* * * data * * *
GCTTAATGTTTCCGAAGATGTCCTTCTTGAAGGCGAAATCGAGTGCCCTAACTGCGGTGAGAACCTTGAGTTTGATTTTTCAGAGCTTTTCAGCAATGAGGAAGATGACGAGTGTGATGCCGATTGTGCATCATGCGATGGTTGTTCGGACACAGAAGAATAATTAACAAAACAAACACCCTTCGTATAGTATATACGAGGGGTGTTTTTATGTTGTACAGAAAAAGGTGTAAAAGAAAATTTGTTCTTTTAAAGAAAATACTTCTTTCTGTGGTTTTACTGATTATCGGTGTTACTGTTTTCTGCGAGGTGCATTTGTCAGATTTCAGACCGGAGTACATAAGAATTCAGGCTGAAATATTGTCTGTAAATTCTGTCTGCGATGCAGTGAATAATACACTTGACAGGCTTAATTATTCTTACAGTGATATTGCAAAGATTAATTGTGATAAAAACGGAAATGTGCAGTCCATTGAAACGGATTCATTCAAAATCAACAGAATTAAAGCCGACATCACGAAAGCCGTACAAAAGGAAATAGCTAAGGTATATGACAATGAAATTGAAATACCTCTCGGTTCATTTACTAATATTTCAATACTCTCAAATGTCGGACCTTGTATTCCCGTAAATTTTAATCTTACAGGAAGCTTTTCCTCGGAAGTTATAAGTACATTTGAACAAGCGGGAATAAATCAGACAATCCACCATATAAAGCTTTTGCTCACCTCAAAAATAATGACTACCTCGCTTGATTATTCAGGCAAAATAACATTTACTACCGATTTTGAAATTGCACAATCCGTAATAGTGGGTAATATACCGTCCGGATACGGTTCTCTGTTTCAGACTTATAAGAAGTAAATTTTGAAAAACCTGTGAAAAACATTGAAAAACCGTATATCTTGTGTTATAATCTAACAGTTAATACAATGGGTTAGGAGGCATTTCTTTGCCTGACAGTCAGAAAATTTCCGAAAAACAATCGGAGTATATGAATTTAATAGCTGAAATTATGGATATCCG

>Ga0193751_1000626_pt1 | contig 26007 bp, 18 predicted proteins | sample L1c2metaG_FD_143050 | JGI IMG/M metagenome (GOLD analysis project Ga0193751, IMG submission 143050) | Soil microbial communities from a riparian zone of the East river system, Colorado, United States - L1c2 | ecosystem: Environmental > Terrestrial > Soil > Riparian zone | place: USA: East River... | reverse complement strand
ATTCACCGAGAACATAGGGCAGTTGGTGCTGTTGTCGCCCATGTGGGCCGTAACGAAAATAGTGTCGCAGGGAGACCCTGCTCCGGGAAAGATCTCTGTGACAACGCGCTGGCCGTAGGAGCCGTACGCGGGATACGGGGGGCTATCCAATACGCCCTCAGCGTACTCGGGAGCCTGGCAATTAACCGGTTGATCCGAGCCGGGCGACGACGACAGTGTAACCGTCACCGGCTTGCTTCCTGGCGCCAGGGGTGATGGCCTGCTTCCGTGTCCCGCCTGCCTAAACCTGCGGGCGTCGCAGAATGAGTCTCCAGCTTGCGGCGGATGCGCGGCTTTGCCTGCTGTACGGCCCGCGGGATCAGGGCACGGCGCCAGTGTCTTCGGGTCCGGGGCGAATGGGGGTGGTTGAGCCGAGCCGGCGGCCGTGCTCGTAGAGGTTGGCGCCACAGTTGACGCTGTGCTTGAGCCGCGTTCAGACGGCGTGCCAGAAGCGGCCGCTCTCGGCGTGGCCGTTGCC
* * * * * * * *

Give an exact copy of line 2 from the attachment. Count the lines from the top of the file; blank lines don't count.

>Ga0193751_1000626_pt1 | contig 26007 bp, 18 predicted proteins | sample L1c2metaG_FD_143050 | JGI IMG/M metagenome (GOLD analysis project Ga0193751, IMG submission 143050) | Soil microbial communities from a riparian zone of the East river system, Colorado, United States - L1c2 | ecosystem: Environmental > Terrestrial > Soil > Riparian zone | place: USA: East River... | reverse complement strand